The letter was signed by Crime Survivors for Safety and Justice, California’s largest network of survivors of crime, the California Partnership to End Domestic Violence and Ruby’s Place, which provides survivors of human trafficking and domestic abuse crisis services, shelter, counseling and more.  

Sent to the mayors of Los Angeles, San Diego, San Jose, San Francisco, Fresno, Sacramento, Long Beach, Oakland, Bakersfield, Anaheim, Riverside, Santa Ana and Stockton, the letter says Proposition 20 would return California to the days when it was a leader in mass incarceration and failed to prevent crime from occurring in the first place or better met the needs of crime survivors. 

Already, Stockton Mayor Michael Tubbs, Sacramento Mayor Darrell Steinberg and Oakland Mayor Libby Schaaf have responded by saying they oppose Proposition 20.

Read the full letter here.

“As crime survivors and those who work on their behalf every day, we support policies to prevent crime, reduce recidivism and address barriers that prevent healing,” the letter reads. “More than anything, most victims want assurances that what happened to them will never happen again – to them or anyone else.” 

Proposition 20 would undercut or eliminate entirely the hundreds of millions of dollars in cost savings already realized from recent justice system reforms that have safely reduced incarceration in California. That money has been reinvested in local communities and, among other things, funded the creation of more than a dozen trauma recovery centers up and down the state that provide survivors the wrap around services they need to heal.  

An analysis released this week shows that statewide crime rates are lower today than at any other point in recorded history, yet only one in five people who survived a crime in the past 10 years received the help they needed to recover from the trauma of the crime. 

In the letter, crime victims indicate that evidence shows investments in community health, not incarceration, more effectively prevent crime. The letter also makes clear that thousands of Californians are struggling with untreated mental illness, addiction and trauma – among the most well-known drivers of crime and health vulnerabilities. 

“We believe in treatment programs and addiction services to break the cycle of crime,” the letter reads. “We believe mental health challenges should be handled…outside of traditional courts and prisons.”

Passage of Proposition 20 would result in as many as 10,000 more people being locked up every year in our state’s jails and prisons than are currently incarcerated.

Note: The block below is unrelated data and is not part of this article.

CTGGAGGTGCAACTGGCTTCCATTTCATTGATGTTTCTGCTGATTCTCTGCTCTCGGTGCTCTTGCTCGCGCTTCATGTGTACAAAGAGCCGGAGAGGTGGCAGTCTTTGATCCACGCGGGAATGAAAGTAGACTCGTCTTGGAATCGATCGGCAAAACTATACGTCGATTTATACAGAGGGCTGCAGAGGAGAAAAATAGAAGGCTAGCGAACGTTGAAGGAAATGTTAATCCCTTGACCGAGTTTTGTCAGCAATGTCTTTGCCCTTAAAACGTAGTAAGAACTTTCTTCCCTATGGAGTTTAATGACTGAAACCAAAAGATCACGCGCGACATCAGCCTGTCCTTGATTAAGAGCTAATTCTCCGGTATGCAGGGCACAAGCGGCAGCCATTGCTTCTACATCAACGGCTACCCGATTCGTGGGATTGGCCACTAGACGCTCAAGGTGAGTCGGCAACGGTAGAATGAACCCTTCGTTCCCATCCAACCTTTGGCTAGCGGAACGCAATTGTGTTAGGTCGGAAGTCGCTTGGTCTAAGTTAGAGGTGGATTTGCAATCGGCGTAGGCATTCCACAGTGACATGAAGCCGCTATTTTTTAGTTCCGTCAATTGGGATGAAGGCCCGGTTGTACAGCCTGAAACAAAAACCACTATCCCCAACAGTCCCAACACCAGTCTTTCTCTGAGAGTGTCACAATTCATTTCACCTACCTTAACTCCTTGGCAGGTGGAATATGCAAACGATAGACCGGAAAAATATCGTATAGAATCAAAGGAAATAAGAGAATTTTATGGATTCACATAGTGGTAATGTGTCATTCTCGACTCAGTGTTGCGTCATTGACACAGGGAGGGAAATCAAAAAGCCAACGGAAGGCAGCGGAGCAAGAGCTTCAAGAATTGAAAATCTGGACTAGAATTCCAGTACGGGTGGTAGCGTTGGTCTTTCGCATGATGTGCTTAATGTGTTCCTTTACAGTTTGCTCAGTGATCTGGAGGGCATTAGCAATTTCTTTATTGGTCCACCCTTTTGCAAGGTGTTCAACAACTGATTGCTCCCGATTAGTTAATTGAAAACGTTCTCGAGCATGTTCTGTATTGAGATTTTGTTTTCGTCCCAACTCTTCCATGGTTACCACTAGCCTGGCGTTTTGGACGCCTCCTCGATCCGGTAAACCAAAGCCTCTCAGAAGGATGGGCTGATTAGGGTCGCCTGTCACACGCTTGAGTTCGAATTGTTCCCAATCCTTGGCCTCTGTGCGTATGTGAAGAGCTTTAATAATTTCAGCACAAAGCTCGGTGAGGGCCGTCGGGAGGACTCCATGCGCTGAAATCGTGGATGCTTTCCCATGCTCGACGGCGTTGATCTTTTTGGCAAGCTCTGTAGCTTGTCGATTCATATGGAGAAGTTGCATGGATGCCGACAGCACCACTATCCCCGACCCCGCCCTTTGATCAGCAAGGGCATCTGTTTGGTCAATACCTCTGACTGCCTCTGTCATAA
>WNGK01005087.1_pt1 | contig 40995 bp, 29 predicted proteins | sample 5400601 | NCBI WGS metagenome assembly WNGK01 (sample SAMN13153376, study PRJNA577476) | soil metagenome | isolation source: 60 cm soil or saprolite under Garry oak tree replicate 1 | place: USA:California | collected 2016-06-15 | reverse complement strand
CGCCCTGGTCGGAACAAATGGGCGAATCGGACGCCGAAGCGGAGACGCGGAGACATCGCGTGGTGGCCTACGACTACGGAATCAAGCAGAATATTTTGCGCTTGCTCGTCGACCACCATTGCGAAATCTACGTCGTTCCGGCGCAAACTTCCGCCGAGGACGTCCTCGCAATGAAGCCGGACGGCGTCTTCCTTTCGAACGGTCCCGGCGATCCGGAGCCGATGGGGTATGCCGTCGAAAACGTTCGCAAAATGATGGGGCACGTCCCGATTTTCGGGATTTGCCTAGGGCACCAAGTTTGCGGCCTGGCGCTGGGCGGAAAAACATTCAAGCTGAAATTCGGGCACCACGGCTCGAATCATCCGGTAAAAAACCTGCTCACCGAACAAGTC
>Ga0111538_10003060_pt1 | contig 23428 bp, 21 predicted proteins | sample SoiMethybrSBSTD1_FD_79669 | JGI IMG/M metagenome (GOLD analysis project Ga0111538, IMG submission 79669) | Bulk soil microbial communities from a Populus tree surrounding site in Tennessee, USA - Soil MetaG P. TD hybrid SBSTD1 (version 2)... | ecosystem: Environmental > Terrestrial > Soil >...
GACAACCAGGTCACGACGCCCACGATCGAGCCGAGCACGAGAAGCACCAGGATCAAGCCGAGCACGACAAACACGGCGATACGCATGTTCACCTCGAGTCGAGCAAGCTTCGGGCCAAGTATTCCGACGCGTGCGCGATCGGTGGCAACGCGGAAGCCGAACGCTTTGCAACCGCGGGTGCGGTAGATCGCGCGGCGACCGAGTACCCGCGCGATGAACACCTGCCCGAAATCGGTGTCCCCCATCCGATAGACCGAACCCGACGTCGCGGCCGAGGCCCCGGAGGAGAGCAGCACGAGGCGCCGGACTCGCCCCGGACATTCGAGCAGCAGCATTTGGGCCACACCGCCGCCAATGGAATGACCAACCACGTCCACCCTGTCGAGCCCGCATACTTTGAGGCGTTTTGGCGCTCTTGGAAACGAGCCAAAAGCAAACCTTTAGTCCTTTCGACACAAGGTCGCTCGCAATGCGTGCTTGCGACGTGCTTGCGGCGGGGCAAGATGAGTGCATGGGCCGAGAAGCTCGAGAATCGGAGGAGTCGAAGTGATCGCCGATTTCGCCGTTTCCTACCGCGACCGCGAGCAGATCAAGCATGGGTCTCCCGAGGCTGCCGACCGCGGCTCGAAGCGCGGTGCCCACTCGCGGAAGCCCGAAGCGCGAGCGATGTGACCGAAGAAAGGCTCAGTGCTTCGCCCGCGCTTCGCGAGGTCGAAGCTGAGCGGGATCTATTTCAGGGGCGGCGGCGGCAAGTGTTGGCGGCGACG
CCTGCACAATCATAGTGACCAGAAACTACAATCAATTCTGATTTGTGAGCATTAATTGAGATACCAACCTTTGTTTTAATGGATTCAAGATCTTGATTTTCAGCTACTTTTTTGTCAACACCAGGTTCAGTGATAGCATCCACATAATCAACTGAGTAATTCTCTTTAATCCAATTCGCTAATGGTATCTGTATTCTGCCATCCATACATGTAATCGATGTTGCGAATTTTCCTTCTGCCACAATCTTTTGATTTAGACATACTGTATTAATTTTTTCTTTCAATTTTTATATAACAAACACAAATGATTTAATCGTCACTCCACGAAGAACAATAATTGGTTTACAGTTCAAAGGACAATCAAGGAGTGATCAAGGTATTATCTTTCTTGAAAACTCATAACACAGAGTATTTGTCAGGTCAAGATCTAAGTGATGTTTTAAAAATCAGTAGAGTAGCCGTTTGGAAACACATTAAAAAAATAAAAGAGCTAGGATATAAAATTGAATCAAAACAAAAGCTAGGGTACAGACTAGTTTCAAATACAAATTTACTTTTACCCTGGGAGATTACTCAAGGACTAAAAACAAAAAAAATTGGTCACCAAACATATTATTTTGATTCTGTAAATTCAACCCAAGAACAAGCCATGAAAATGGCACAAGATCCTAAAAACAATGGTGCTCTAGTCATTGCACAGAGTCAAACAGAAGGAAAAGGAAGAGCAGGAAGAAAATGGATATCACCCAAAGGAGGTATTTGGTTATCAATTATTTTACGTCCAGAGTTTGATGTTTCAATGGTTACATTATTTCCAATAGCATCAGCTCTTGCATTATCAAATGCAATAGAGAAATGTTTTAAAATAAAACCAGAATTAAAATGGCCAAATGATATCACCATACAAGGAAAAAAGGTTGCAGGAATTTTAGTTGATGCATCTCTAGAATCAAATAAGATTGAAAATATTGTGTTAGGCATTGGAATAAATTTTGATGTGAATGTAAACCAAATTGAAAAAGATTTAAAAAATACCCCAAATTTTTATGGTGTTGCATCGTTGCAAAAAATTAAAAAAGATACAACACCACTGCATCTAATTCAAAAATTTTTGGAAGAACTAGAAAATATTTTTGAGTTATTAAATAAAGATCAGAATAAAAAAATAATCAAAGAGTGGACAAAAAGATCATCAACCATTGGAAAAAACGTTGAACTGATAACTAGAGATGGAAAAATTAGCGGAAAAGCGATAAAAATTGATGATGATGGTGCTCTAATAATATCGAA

In addition to crime survivors, Proposition 20 is opposed by more than 100 leading labor, civil rights and business organizations including the California Teachers Association, Chicana Latina Foundation, Service Employees International Union (SEIU), California Labor Federation, United Domestic Workers of America, California Correctional Peace Officers Association, California Fire Chiefs Association, United Way of California, Sierra Club, California Black Chamber of Commerce, Asian Americans Advancing Justice (CA) and the Chief Probation Officers of California, among others. 

“We cannot and must not turn back the clock,” the letter to the mayors reads. “We ask you to help us continue the progress we have made together in California by standing with us opposition to Proposition 20 and a return to the failed policies of the past.” 

A recording of today’s press conference announcing the letter and featuring survivors and some of the state’s leading district attorneys and other law enforcement officials is available here.

$30 Million Public-Private Partnership Launched to Support Returning Citizens, as California Urgently Reduces Prison Populations to Curb Impact of COVID-19

August 27, 2020

Philanthropies and nonprofits partner with the State of California and Governor Gavin Newsom to provide much-needed reentry services

FOR IMMEDIATE RELEASE August 27, 2020 CONTACT: Robin Rettmer, Amity Foundation, [email protected] SACRAMENTO, Calif. –

Today, as COVID-19 spreads through prisons and jails, philanthropies and nonprofits joined the State of California and Governor Gavin Newsom to announce “Returning Home Well”, a new public-private partnership that provides essential services — like housing, health care, treatment, transportation, direct assistance, and employment support — for Californians returning home from prison after July 1, 2020.

These are individuals that have either met their natural release date or are being released on an expedited timeline due to COVID-19. The State announced an initial commitment of $15 million, which will be matched by philanthropic contributions for a total goal of $30 million.

“In these unprecedented times, we are committed to providing essential services to those who are returning home to their families and communities,” said California Governor Gavin Newsom. “It is imperative to our public health and public safety, and it is a testament to the generosity of spirit that runs so deep across our state, that so many of our California-based philanthropies and nonprofit partners are stepping up to help provide these critical supports.”